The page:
HANNOVER, Germany—Security is always an important part of the CeBIT technology trade show here, but this year, new concerns are on the rise for businesses in Europe and beyond.
Adding to those concerns are the continuing disclosures of classified documents describing U.S. cyber-surveillance activities by former National Security Agency contractor Edward Snowden.
Also of concern are efforts by the U.S. Justice Department to gain access to data on a Microsoft server based in Europe containing email created by a European Union citizen. A Microsoft spokesperson told media attendees of the CeBIT preview that a new data center being built in Germany will not be accessible from the United States.
These developments and threats from around the world are making EU businesses and citizens more conscious about the need for stronger data security.
In fact, most of the security announcements at the CeBIT 2016 Press Preview address concerns that were only beginning to bubble to the surface a year ago when eWEEK was last here. The press preview highlighted the companies and technologies that will be on display March 14-18 at what is billed as the world's biggest technology trade show.
Three prominent examples of that include support for new, non-BlackBerry mobile platforms from BlackBerry security technology subsidiary Secusmart, several major new security products for the Internet of things from EuroTech and new standards for payments from Six Group, the company that runs the Swiss stock exchange. In fact, companies from Switzerland, long a leader in security because of the nation's critical role in banking, were prominent this year.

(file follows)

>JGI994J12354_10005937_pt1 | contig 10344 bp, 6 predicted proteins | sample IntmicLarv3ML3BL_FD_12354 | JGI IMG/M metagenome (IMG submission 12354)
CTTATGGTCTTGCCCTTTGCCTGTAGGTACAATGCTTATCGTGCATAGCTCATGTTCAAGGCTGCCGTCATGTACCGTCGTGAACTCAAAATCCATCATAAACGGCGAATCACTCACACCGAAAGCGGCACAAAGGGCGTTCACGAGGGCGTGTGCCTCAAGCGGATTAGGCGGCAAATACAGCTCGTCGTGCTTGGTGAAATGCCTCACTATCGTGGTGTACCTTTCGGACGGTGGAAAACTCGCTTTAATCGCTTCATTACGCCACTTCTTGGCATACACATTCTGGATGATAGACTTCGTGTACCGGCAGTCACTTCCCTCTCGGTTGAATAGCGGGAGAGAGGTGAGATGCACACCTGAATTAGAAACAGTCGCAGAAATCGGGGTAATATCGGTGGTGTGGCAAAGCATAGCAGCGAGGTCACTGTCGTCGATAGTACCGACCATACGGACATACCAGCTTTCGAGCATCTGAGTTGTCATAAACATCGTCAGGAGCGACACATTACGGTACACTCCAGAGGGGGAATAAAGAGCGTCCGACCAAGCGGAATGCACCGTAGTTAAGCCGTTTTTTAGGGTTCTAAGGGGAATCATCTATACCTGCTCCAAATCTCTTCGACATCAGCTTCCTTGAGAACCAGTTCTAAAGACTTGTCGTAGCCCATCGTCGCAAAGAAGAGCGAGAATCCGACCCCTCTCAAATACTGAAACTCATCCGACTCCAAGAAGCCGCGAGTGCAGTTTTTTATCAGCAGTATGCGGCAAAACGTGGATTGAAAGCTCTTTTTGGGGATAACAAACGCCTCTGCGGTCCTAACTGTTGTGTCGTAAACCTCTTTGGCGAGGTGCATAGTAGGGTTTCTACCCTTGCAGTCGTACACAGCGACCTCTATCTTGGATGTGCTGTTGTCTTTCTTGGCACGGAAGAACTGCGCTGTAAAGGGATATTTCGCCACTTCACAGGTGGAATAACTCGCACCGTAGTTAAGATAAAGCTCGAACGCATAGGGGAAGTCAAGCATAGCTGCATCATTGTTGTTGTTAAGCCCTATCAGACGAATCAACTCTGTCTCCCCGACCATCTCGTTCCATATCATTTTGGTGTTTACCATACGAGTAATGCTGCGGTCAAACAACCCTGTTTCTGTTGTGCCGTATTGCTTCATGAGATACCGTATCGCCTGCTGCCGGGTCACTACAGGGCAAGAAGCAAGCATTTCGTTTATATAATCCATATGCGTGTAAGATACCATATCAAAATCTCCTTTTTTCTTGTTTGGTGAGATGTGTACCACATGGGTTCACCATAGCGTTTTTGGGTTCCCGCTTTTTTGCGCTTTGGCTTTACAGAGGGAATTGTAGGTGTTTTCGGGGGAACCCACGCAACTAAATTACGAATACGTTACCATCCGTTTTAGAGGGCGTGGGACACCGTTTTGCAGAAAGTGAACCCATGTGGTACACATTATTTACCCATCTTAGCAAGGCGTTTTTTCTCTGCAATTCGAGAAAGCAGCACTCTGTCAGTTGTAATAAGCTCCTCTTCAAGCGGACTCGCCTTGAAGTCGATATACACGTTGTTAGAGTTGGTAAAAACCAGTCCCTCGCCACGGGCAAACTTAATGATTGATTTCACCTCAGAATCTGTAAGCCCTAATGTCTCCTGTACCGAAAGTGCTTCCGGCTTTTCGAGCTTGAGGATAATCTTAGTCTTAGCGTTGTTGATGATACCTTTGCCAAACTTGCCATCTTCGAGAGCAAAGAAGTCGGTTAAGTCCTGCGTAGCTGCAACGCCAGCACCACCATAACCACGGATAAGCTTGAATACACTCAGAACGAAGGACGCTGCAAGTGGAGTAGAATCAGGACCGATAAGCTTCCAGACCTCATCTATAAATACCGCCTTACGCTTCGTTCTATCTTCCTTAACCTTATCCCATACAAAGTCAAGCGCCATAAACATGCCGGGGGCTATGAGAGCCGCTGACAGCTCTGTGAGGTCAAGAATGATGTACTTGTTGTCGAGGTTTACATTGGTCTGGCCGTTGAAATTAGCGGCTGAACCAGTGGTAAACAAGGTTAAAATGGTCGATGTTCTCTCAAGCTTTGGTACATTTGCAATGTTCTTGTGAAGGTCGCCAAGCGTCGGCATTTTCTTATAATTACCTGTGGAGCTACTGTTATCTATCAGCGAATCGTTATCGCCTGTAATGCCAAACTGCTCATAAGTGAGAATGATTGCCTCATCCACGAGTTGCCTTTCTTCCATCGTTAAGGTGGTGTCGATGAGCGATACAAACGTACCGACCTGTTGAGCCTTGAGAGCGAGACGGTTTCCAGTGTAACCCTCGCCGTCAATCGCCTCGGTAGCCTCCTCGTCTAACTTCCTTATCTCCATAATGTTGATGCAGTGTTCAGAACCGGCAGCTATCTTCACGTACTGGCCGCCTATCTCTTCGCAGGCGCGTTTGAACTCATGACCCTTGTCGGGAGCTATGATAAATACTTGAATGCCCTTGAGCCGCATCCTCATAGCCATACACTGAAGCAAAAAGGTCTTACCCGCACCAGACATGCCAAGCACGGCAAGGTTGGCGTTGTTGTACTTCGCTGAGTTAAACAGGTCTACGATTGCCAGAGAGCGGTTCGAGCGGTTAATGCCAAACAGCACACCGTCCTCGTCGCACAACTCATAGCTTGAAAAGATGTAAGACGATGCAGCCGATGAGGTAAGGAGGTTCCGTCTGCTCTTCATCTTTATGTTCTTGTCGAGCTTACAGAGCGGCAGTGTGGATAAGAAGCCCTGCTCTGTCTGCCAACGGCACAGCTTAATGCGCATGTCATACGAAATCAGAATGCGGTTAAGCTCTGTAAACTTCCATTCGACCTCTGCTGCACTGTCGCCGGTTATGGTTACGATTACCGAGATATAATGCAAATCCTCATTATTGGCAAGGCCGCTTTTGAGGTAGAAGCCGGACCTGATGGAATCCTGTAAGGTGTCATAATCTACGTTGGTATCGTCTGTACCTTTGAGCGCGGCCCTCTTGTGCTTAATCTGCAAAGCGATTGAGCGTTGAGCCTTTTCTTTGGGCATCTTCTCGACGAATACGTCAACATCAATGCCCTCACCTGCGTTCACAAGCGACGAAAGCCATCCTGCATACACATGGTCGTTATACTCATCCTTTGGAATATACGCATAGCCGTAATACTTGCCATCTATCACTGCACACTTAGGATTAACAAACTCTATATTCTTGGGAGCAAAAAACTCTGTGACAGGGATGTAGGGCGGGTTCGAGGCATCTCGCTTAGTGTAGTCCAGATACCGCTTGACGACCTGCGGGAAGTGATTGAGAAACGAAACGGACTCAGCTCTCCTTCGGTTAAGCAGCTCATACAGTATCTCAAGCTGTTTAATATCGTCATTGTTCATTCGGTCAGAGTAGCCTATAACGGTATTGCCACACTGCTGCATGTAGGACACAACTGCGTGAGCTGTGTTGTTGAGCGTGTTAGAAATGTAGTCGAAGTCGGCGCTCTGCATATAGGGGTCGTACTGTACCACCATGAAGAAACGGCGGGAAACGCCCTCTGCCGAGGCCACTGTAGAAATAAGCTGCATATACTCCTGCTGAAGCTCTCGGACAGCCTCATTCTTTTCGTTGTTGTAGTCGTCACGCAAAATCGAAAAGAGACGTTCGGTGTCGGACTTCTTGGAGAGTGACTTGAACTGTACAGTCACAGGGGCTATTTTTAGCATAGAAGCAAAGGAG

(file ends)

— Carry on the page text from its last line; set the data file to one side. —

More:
BlackBerry is demonstrating that it's moving beyond support for its own legacy mobile devices with an announcement from its Secusmart subsidiary that the highly regarded SecuSuite for Enterprise will bring the encryption capabilities of the Secusmart chip to Android and iOS mobile operating systems in addition to devices running BlackBerry OS.
The Secusmart enterprise software supports secure, encrypted voice calling along with secure text messaging. BlackBerry acquired Secusmart in September 2014 to bolster the security capabilities of the company's BlackBerry mobile handsets.
The Secusmart software is the same as the software on the Secusmart chip, which is approved by NATO for handling classified information. While the software isn't approved for the transmission of classified information (because it's software), it should be as secure as the solution that German Chancellor Angela Merkel used to keep the world's spy agencies out of her phone.
"With SecuSuite for Enterprise, Secusmart has unveiled the very first BlackBerry service that can truly be used worldwide and with absolutely any network operator. At CeBIT, we will be presenting a treasure chest full of security solutions," Dr. Christoph Erdmann, CEO of Secusmart, told eWEEK.
Erdmann demonstrated the iOS version of its secure software to eWEEK at the press preview. He noted that the new software should remain compatible with other secure voice products such as the recently announced Vodafone Secure Call app.